Microsoft Web Applications 2010 bring the cloud to the enterprise

July 13, 2009 | 1 comment

In advance of the announcement later today, I Started Something have uncovered videos about the new Microsoft Office suite.

Microsoft Office turns to the web

As anticipated, Office 2010 includes web-based versions of applications contained in the suite. These don’t have the complete feature set, but are designed so that company employees can create and make changes to documents (including Word documents, Excel spreadsheets and Powerpoint presentations) on the road.

Web applications: now running in the enterprise

Centralized cloud applications have a difficult time gaining traction in most enterprise environments, and Microsoft have wisely taken note of this: it appears that the web-based versions are installed as part of Sharepoint. By doing this, they’ve allowed organizations to keep tight control of their data, as well as legitimizing web-based applications in the enterprise and revitalizing Sharepoint as an organizational product. In other words this is big news, with sweeping implications across the entire software industry.

Open standards must work for everyone

This is another reason why all open web standards must be browser agnostic. I always argue hard for a transparent browser: one that contains support for web standards, but doesn’t carry any extra baggage for any specific purpose. As web applications move into the enterprise, it’s important that a standard that works on a souped-up Firefox or Chrome browser also works great in Internet Explorer. By integrating web applications into Sharepoint, Microsoft are actually leading the industry, and have made themselves relevant on the web again. In doing so, they’ve opened up an important market, and that can’t be ignored.

Here’s a video introduction (although it keeps going down for me): See What’s New in Microsoft Web Applications 2010.

Opera Unite: a great idea, wrong center

June 16, 2009 | 2 comments

Opera just released Opera Unite, a version of their web browser that also contains a built-in web server. As Harry McCracken explains over at Technologizer:

While it’s impossible to judge at this early date whether it’ll “forever change the fundamental fabric of the Web” as Opera promised, it’s a very big idea. Web browsers have always been about bringing information from the Web onto a PC. With Unite, Opera 10 still does that–but it can also fling information from the PC up to the Internet. [..] It launches with some apps that Opera developed itself, including a file-sharing service, a chat room, a music player, a photo-sharing tool, and a note-taker.

Engadget has a video introduction to the application.

This is yet another entrant into the decentralized social web space, but it violates one of my key rules of web application development: keep the browser invisible. Here’s why I think this is important.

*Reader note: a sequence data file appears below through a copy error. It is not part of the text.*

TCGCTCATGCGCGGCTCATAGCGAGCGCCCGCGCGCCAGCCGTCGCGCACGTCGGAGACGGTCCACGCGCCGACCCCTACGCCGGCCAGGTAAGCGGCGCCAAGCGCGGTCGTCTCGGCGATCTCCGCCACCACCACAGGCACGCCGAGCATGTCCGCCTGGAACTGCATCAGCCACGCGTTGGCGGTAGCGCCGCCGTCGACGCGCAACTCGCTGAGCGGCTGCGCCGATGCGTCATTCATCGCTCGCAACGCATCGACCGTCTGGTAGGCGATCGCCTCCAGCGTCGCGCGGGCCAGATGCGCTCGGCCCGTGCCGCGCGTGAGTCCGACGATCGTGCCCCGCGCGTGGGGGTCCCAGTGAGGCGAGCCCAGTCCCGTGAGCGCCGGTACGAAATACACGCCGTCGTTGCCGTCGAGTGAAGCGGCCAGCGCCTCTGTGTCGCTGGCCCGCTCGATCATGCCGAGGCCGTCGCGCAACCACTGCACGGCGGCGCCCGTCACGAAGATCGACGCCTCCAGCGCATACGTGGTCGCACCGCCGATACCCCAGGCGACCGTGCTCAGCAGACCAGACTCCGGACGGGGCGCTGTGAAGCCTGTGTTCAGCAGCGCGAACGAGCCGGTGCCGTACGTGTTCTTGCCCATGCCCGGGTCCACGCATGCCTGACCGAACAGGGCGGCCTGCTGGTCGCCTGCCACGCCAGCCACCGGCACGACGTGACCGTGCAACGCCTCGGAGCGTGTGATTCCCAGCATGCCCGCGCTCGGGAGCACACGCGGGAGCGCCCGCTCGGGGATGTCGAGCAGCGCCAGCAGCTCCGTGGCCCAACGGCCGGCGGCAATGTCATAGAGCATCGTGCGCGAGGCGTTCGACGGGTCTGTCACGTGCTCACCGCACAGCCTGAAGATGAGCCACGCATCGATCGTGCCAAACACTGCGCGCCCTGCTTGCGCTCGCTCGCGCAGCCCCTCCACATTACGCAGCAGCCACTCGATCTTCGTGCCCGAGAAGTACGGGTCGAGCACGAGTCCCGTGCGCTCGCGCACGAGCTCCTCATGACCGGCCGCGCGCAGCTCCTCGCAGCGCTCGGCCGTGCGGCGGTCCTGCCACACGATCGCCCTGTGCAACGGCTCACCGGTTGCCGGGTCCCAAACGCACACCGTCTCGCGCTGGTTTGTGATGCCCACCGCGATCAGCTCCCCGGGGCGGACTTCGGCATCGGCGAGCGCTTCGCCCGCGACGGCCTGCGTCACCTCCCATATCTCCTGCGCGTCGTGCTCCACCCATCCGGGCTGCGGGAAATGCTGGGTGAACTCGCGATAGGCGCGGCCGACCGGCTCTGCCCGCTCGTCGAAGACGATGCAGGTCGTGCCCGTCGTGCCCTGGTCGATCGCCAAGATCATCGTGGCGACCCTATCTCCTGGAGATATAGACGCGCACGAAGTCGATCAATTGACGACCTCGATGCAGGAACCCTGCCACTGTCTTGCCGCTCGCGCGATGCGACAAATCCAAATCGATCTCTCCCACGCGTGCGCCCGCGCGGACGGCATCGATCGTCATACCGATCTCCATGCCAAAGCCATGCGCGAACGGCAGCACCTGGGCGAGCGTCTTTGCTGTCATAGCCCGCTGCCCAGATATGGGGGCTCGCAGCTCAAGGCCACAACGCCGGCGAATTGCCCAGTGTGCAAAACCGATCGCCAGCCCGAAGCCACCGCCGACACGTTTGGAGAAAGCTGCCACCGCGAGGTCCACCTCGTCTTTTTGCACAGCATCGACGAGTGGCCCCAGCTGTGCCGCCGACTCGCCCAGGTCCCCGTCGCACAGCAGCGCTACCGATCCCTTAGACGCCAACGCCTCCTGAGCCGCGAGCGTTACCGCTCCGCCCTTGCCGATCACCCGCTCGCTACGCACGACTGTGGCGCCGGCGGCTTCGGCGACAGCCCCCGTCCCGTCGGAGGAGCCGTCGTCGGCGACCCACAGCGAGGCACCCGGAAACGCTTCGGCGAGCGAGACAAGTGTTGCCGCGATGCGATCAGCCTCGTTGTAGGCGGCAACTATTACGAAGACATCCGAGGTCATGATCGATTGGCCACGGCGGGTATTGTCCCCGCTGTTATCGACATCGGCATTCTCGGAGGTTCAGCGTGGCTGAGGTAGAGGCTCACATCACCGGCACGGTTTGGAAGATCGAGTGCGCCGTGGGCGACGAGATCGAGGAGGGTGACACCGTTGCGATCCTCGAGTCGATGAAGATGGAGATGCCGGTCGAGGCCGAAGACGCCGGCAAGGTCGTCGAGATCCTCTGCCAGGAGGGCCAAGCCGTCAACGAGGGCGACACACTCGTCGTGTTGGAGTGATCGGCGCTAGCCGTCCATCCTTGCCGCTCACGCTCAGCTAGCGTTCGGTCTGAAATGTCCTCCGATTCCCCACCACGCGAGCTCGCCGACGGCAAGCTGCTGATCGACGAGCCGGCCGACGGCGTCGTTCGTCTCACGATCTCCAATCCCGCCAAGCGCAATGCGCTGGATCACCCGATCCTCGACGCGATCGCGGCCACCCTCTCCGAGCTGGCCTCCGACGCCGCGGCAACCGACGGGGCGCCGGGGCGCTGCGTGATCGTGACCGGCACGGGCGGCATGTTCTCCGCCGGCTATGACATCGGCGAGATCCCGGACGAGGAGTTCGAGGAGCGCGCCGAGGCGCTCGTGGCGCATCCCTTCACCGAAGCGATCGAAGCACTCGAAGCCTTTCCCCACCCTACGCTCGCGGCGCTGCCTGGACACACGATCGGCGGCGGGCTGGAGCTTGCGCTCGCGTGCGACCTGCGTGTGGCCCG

I own three computers – two Windows laptops and a Linux machine that runs Ubuntu – as well as an iPhone. All can access the web. At any given moment, I can be connected with any of these devices, depending on which is the most appropriate. For example, I use a 17” laptop at home, but if I’m travelling I’ll take my 12” model; when these are switched off, I might use my iPhone to quickly check something on the web or write a swift email. Additionally, sometimes I connect using other peoples’ machines, or computers in offices I happen to be visiting.

One of the exciting features of the web is that I can use my applications and access my data from any of these. Although I have my preferences as to which device I use, my applications and my data don’t care. They’re agnostic.

As soon as I require a particular browser to be used, I limit myself. I can only access this functionality from the devices that have it installed – which in the case of my iPhone or someone else’s computer is an impossibility. The Opera Labs announcement provides a pretty sound reasoning for decentralized, user-centric services:

Our computers are only dumb terminals connected to other computers (meaning servers) owned by other people — such as large corporations — who we depend upon to host our words, thoughts, and images. We depend on them to do it well and with our best interests at heart. We place our trust in these third parties, and we hope for the best, but as long as our own computers are not first class citizens on the Web, we are merely tenants, and hosting companies are the landlords of the Internet.

However, Opera Unite provides a different kind of centralization and locks us into a particular way of accessing the web. It still yields useful functionality but is a far cry from the cloud-based social architecture that most web application providers are working towards.

Update: To clarify, you don’t need Opera Unite to access services someone else is hosting using Unite. But then aren’t you only half-participating?